Number of employees
The company was established during the Imperial Russian rule in 1833. Following the World War I and reorganization of the former empire as a Soviet state, company was owned by the Soviet government. During Soviet rule, the company held the title of world's largest shipping company for several years and was instrumental in important foreign trade and international aid initiatives of the Soviet government.
The company can trace its history to May 16, 1833 when the Black Sea Society of Steamships (ROPiT) was established as means of permanent communications between Odessa and Istanbul, but the company disappeared after the Crimean War of the 1850s. The company was re-established on June 13, 1922 as Black Sea - Azov Sea Shipping by the Council of Labour and Defence as part of the People's Commissariat of Communication Routes and administrated by the Central Administration of State Merchant Fleet (Gostorgflot). The Black Sea - Azov Sea Shipping company split into Black Sea Shipping Company, Azov Sea Shipping Company and Georgian Shipping Company after World War II. Another split took place in 1964 when a new company, Novorossiysk Shipping Company, was created from the tanker division of the Black Sea Shipping Company.
Azov Sea region management of Black Sea Shipping Company was created in Zhdanov in 1953. Azov Sea region management was reorganized in Azov Sea Shipping Company in 1967. It is why some ships of Black Sea Shipping Company ships were handed over changed to Azov Sea Shipping Company and home port was changed from Odessa to Zhdanov. So, two sister ships Nezhin and Smela were transferred to Azov Sea Shipping Company in 1969 or in 1967.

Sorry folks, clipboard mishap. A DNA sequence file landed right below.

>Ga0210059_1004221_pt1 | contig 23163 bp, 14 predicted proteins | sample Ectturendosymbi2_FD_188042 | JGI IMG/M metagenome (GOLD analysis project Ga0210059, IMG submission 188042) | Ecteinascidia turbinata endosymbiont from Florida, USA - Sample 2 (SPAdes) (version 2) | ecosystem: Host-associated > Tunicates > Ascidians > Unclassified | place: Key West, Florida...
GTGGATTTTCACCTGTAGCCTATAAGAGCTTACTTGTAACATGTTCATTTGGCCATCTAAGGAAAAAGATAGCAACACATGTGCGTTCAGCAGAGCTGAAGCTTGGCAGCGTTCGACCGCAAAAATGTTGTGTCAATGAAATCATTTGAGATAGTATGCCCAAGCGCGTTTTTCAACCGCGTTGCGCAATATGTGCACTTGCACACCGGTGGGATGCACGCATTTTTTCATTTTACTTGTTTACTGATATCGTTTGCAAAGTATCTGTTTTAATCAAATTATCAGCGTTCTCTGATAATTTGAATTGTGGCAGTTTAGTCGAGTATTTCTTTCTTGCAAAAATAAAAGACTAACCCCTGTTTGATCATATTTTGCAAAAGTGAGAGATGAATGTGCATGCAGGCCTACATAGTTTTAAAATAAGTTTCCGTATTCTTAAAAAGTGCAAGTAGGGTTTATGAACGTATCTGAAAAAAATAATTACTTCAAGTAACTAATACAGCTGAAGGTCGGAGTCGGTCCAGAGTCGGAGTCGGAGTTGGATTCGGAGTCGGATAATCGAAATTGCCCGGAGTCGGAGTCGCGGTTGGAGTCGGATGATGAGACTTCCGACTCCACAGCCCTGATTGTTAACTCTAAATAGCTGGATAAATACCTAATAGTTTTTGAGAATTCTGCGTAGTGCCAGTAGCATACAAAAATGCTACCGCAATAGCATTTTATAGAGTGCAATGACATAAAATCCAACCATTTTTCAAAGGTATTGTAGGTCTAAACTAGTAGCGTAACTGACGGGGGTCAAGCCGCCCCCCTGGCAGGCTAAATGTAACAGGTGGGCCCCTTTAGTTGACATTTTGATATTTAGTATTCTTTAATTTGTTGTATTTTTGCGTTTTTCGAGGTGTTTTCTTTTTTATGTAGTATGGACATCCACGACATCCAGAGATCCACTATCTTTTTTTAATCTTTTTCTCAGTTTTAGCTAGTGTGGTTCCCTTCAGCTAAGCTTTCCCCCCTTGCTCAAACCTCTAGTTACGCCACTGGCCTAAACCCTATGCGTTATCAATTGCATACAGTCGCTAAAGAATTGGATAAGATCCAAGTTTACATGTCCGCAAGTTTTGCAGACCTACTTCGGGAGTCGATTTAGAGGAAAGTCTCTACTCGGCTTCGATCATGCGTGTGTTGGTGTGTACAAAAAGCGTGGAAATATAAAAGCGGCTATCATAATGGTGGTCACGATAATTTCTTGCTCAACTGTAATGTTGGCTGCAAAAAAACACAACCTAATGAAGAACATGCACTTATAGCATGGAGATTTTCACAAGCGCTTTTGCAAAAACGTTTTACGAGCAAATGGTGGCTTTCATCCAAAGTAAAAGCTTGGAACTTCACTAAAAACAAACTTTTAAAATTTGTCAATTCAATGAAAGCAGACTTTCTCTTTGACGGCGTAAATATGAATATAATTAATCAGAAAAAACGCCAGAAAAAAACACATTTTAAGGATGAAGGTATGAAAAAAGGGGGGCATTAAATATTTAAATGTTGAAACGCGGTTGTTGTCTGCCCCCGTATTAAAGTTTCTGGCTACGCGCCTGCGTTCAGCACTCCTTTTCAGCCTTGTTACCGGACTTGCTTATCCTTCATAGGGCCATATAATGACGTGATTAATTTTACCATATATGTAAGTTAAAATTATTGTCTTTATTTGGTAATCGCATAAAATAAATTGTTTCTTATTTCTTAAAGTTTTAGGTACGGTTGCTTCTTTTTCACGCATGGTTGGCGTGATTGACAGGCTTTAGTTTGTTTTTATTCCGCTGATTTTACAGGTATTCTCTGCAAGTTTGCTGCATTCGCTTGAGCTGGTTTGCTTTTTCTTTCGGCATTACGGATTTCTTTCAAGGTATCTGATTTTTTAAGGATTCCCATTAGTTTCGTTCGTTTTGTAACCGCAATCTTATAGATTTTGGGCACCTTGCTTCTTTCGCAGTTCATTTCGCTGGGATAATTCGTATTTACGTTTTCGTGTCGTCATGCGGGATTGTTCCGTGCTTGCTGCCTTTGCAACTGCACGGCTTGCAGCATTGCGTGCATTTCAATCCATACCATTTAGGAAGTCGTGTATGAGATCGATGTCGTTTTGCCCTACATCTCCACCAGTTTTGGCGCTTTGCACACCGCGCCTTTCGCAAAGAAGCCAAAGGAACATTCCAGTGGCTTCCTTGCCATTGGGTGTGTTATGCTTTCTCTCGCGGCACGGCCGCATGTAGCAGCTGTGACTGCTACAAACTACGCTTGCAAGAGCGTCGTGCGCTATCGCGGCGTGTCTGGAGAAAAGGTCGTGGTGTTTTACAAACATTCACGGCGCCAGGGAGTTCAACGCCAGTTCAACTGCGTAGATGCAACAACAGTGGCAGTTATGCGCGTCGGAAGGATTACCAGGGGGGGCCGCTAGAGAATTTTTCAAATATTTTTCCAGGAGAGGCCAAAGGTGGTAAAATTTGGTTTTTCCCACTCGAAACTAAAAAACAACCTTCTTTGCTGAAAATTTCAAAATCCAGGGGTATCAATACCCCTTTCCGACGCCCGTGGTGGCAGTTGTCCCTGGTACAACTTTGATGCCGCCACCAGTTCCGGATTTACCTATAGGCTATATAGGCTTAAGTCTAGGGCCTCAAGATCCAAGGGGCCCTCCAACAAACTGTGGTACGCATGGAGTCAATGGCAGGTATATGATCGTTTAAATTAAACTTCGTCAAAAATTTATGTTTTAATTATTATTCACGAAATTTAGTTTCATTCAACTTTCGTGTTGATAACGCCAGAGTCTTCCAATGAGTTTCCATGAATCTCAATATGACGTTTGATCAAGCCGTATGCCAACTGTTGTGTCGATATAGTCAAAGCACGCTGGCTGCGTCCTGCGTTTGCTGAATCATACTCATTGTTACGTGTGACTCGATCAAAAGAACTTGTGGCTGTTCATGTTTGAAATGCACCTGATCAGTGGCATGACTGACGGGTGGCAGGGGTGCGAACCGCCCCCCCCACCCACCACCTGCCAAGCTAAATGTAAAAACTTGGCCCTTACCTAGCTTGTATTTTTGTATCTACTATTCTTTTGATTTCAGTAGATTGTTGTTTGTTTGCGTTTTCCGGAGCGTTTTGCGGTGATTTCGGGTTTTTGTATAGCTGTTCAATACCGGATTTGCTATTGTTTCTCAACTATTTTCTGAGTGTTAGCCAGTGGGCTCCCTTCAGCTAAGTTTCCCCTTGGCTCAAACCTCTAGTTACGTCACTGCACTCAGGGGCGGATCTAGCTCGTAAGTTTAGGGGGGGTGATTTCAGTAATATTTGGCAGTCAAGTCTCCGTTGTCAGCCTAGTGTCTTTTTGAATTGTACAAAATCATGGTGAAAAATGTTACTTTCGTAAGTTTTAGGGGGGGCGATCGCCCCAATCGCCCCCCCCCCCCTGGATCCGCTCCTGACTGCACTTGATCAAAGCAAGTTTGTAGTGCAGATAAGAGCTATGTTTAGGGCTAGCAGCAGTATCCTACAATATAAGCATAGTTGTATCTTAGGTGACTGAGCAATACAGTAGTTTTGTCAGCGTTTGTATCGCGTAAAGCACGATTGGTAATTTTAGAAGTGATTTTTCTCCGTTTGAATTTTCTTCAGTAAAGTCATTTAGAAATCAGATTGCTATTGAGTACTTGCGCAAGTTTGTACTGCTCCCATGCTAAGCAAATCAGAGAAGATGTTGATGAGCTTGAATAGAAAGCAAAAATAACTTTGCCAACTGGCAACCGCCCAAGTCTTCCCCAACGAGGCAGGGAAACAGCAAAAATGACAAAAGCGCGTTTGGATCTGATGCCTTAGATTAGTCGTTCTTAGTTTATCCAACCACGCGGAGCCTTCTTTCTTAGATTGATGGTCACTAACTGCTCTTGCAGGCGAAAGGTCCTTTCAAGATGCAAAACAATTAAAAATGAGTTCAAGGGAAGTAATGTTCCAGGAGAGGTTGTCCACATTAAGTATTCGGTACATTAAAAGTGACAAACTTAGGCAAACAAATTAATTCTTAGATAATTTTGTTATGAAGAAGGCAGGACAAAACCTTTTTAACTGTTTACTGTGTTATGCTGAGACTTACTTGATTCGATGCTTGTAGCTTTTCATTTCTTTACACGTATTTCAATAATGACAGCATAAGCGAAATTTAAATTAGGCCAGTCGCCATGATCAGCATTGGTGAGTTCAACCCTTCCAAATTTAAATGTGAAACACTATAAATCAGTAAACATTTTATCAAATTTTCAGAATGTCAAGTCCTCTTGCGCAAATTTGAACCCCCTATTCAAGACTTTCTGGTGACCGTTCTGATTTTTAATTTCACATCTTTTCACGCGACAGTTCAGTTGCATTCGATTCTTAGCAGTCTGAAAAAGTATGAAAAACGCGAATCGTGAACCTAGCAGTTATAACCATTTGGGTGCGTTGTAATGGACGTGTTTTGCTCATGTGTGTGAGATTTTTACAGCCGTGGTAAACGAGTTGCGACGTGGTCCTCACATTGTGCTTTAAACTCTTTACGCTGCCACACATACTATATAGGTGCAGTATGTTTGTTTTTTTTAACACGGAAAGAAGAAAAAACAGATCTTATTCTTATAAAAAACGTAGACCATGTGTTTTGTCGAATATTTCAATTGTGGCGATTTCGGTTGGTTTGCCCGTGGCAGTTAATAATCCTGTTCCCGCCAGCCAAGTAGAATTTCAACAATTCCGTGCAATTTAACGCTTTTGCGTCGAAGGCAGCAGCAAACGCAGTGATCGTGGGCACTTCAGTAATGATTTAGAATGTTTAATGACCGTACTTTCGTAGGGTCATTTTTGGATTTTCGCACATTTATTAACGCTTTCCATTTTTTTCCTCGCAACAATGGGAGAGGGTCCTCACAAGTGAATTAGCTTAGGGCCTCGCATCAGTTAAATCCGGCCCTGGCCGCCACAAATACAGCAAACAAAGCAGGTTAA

In 1990 Black Sea Shipping was the biggest one in Europe among other shipping companies and the second in whole world. With the fall of the Soviet Union, the company was passed from the Ministry of Sea Fleet of the USSR as a state company of Ukraine and later registered with the State Property Fund of Ukraine.
Leaders of the Black Sea Shipping CompanyEdit
- 1928—1931 — F. I. Matveyev
- 1931—1934 — Boris Matveyevich Zanko
- 1934—1935 — P. P. Koval
- 1935—1937 — Genrikh Yakovlevich Magon
- 1937 — Andrey Sergeyevich Polkovskiy
- 25.11.1938—15.05.1939 — Semyon Ivanovich Tyomkin
- 1939—1941 — Georgiy Afanasiyevich Mezentsev
- 1942 — Ivan Georgiyevich Syryh (could be leader of Black Sea Shipping department "Sovtanker")
- 1941—1944 — Pahom Mihailovich Makarenko
- 1956—1972 — Aleksey Yevgeniyevich Danchenko — The favorite leader of the Black Sea Shipping Company sailors.
- 1972—1975 — A. V. Goldobenko
- 1975—1978 — Oleg Konstantinovich Tomas
- 1978—1986 — Stanislav Aleksandrovich Lukiyanchenko
- 1986—1992 — Viktor Vasiliyevich Pilipyenko
- 1992—1994 — Pavlo Kudyukin
- 1994—1995 — Oleksiy Koval
- 1995—1997 — Oleksandr Stohniyenko
- 1997—1998 — Oleksandr Diordiyev
- 1998—2000 — Serhiy Melashchenko
- 2000—2002 — Borys Shcherbak
- 2002—2004 — Mykhailo Mazovskyi
- 2004—2009 — Yevhen Kozhevin
- 2021 - Smetanin Volodymyr
Black Sea Shipping company was the biggest company in the world in the 1980s as per quantity of sea-going vessels. The company had more than 250 sea-going ship during the best times.
Ports and harbours of operationEdit
During the Soviet Union period and after the creation of the Novorossiysk Sea Shipping Company all of the large ports on the present Ukrainian territory except Sevastopol, Asov Sea ports, Kerch port and Danube river ports were owned and administrated by the Black Sea Shipping Company. After the collapse of the Soviet Union these ports separated from the shipping company.